Limestone Votive Toe

GLP-1 Supply Issues: Both Companies on Their Toes?

Novo Nordisk and Eli Lilly updated their investors yesterday on their performance through the third quarter of 2023 and the word is that they are “raking in cash” from their new medicines that work so well in obesity. Gobs of money seem to be flowing to both companies, but the stories they were telling about GLP-1 supply issues were – at least superficially – somewhat different.

Novo Nordisk CEO Lars Fruergaard Jørgensen said he welcomes the competition:

“If you have a competitor that’s focused on innovation, it leads to a growing market and it also keeps both companies on their toes. So I think that’s a very, very positive situation to be in.”

But as we observe the situation, we can’t help but wonder if both companies are seriously considering the terrible problems that an inadequate supply of these medicines is causing for people who live with very poor health and quality of life because of obesity.

Are both companies really on their toes?

Novo: Expanding “Gradually”

The official word from Novo Nordisk was that the company is expanding their supply of semaglutide “gradually.” Jørgensen told investment analysts he can’t really say when an end to these supply problems will come:

“We don’t see a ‘hockey stick’ development where suddenly there’ll just be a significant ramp-up in sales.”

The company expresses confidence they can control the situation by restricting the sales of Wegovy’s lower doses which doctors use for starting new patients. But that puts patients who need low doses for continued therapy in a bind.

Lilly: “All Hands on Deck”

We heard a slightly different story from executives at Lilly. First of all, they are at an earlier stage than Novo, so we cannot possibly know what lies ahead for this company. They don’t yet have approval of Mounjaro (tirzepatide) for obesity, though they do expect it before the end of the year.

Nonetheless, they are enjoying brisk sales growth, in part because the data from tirzepatide studies in obesity are more impressive than much of the data for semaglutide. Despite all that growth, Lilly reports that “all doses are now listed as available on the FDA Drug Shortage Database.” The same is not true for Ozempic and Wegovy. Even so, Lilly CEO David Ricks sounded a bit more attentive to the challenges of meeting demand:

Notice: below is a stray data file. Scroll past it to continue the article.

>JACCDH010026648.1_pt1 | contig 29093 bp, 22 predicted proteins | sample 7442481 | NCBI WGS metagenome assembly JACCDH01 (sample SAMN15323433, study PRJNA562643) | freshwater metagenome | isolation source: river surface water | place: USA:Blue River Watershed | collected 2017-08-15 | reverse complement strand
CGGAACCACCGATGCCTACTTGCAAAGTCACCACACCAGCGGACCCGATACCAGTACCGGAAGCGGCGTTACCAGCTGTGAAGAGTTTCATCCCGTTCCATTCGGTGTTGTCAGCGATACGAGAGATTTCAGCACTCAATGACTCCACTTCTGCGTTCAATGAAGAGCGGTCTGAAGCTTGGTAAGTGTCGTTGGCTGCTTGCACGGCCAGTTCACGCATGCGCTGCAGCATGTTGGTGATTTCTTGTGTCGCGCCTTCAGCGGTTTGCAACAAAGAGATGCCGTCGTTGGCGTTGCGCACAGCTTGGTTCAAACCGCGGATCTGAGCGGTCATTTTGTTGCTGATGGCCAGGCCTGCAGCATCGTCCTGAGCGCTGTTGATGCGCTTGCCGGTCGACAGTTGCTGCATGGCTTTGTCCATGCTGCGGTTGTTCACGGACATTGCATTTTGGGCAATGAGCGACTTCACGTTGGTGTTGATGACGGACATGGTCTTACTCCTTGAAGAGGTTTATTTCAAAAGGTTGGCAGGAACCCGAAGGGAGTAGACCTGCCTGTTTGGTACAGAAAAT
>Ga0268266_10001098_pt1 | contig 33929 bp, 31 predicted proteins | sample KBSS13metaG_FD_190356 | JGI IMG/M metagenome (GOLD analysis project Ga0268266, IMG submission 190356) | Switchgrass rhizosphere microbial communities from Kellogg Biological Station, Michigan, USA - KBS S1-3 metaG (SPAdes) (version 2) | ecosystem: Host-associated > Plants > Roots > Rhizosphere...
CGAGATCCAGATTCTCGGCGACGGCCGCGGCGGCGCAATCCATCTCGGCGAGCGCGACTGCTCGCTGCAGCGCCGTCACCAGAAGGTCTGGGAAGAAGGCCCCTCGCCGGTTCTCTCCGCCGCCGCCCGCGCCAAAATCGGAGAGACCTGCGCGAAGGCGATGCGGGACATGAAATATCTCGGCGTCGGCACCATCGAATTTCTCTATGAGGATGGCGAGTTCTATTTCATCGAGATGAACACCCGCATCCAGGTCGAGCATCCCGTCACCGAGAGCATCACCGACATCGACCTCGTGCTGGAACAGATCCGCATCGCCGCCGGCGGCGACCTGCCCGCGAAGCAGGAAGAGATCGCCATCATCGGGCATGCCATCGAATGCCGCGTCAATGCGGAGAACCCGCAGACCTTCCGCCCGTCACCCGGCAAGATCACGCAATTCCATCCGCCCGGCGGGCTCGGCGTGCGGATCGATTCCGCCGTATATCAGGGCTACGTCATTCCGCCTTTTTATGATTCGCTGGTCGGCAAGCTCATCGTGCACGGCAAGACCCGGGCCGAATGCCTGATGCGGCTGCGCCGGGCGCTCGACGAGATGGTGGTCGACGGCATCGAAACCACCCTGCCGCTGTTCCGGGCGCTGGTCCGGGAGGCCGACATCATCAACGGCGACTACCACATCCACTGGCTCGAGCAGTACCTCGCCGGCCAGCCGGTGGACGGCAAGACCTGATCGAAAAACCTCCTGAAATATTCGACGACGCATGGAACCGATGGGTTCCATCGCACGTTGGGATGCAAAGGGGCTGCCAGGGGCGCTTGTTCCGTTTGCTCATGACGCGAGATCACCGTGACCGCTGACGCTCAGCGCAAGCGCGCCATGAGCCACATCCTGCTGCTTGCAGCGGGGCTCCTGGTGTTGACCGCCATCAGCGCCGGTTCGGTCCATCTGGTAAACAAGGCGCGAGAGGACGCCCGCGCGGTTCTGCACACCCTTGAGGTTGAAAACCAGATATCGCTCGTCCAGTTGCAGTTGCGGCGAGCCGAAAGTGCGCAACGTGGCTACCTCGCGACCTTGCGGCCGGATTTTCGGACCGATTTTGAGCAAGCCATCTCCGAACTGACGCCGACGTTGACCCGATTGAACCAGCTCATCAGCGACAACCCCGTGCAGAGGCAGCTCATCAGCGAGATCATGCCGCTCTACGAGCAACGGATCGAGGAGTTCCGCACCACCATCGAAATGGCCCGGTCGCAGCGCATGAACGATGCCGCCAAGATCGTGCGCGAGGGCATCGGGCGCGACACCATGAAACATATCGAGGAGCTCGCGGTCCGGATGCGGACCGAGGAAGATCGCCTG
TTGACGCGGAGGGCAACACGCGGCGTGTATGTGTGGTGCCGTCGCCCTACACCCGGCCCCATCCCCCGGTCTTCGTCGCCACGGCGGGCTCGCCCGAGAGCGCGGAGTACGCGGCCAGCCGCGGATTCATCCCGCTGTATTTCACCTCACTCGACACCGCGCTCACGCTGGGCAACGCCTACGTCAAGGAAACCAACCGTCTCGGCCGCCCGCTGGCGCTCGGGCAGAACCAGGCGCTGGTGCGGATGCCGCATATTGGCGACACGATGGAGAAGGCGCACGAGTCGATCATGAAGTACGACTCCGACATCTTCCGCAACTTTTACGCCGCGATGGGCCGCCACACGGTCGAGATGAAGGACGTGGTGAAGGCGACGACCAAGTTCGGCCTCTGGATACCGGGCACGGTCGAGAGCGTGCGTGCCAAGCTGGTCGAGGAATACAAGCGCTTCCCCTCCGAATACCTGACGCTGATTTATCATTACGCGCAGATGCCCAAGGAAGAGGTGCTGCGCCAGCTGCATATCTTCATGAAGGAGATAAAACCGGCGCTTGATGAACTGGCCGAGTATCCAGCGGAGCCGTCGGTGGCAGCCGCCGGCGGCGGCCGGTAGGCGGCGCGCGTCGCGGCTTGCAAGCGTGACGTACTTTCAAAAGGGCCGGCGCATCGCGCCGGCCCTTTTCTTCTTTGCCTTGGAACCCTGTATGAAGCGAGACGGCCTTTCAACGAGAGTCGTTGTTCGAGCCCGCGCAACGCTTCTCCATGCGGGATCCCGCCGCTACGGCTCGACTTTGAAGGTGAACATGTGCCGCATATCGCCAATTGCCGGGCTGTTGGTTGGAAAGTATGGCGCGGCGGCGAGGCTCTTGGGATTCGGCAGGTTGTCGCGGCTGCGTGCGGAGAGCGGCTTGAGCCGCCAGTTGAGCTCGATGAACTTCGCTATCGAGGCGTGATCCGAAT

“This is really all hands on deck. We’re not at all happy with the capacity we’ve announced already. You’ll see more.”

Profound Effects on the Lives of Real People

There is no room for complacency. Both companies deserve credit for their innovative research that can yield profound benefits for the lives of people struggling to cope with obesity. Especially the trailblazer, Novo Nordisk.

But if they don’t meet the needs of patients with an adequate supply, real harm is the result. This week in the New York Times, Helen Ouyang described the harsh effects of GLP-1 supply issues on a 14-year-old with severe obesity, Eriyanna Stovall:

“Eriyanna was forced to stop Wegovy when the drug became unavailable to her this summer. She switched to an older, less effective GLP-1, but then that went on back-order too. ‘We are so devastated,’ her mother texted me recently. ‘It seems like a very big mountain we are climbing.’”

No. There is no room for complacency.

Click here, here, and here for more on GLP-1 supply issues and the results that Novo Nordisk and Eli Lilly announced yesterday.

Limestone Votive Toe, fourth or third century B.C. Cypriot sculpture / Wikimedia Commons

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November 3, 2023